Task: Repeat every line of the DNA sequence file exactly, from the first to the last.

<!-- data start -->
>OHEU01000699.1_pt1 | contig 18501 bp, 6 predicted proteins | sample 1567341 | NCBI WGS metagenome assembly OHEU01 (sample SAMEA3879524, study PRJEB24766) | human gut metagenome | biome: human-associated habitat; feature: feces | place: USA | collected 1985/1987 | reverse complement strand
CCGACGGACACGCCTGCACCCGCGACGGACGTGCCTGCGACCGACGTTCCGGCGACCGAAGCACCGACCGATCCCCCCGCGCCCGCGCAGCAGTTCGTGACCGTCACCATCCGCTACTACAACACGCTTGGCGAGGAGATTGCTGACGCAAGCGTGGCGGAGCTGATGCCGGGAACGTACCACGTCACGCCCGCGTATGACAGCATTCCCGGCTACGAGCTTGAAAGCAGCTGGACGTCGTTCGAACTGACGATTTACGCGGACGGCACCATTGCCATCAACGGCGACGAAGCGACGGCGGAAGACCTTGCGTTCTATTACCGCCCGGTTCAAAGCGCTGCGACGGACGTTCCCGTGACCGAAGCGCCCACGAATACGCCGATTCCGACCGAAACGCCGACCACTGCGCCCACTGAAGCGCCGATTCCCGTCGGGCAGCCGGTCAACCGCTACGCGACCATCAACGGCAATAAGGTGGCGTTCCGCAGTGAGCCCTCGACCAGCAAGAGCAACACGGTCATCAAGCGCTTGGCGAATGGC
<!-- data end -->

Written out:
>OHEU01000699.1_pt1 | contig 18501 bp, 6 predicted proteins | sample 1567341 | NCBI WGS metagenome assembly OHEU01 (sample SAMEA3879524, study PRJEB24766) | human gut metagenome | biome: human-associated habitat; feature: feces | place: USA | collected 1985/1987 | reverse complement strand
CCGACGGACACGCCTGCACCCGCGACGGACGTGCCTGCGACCGACGTTCCGGCGACCGAAGCACCGACCGATCCCCCCGCGCCCGCGCAGCAGTTCGTGACCGTCACCATCCGCTACTACAACACGCTTGGCGAGGAGATTGCTGACGCAAGCGTGGCGGAGCTGATGCCGGGAACGTACCACGTCACGCCCGCGTATGACAGCATTCCCGGCTACGAGCTTGAAAGCAGCTGGACGTCGTTCGAACTGACGATTTACGCGGACGGCACCATTGCCATCAACGGCGACGAAGCGACGGCGGAAGACCTTGCGTTCTATTACCGCCCGGTTCAAAGCGCTGCGACGGACGTTCCCGTGACCGAAGCGCCCACGAATACGCCGATTCCGACCGAAACGCCGACCACTGCGCCCACTGAAGCGCCGATTCCCGTCGGGCAGCCGGTCAACCGCTACGCGACCATCAACGGCAATAAGGTGGCGTTCCGCAGTGAGCCCTCGACCAGCAAGAGCAACACGGTCATCAAGCGCTTGGCGAATGGC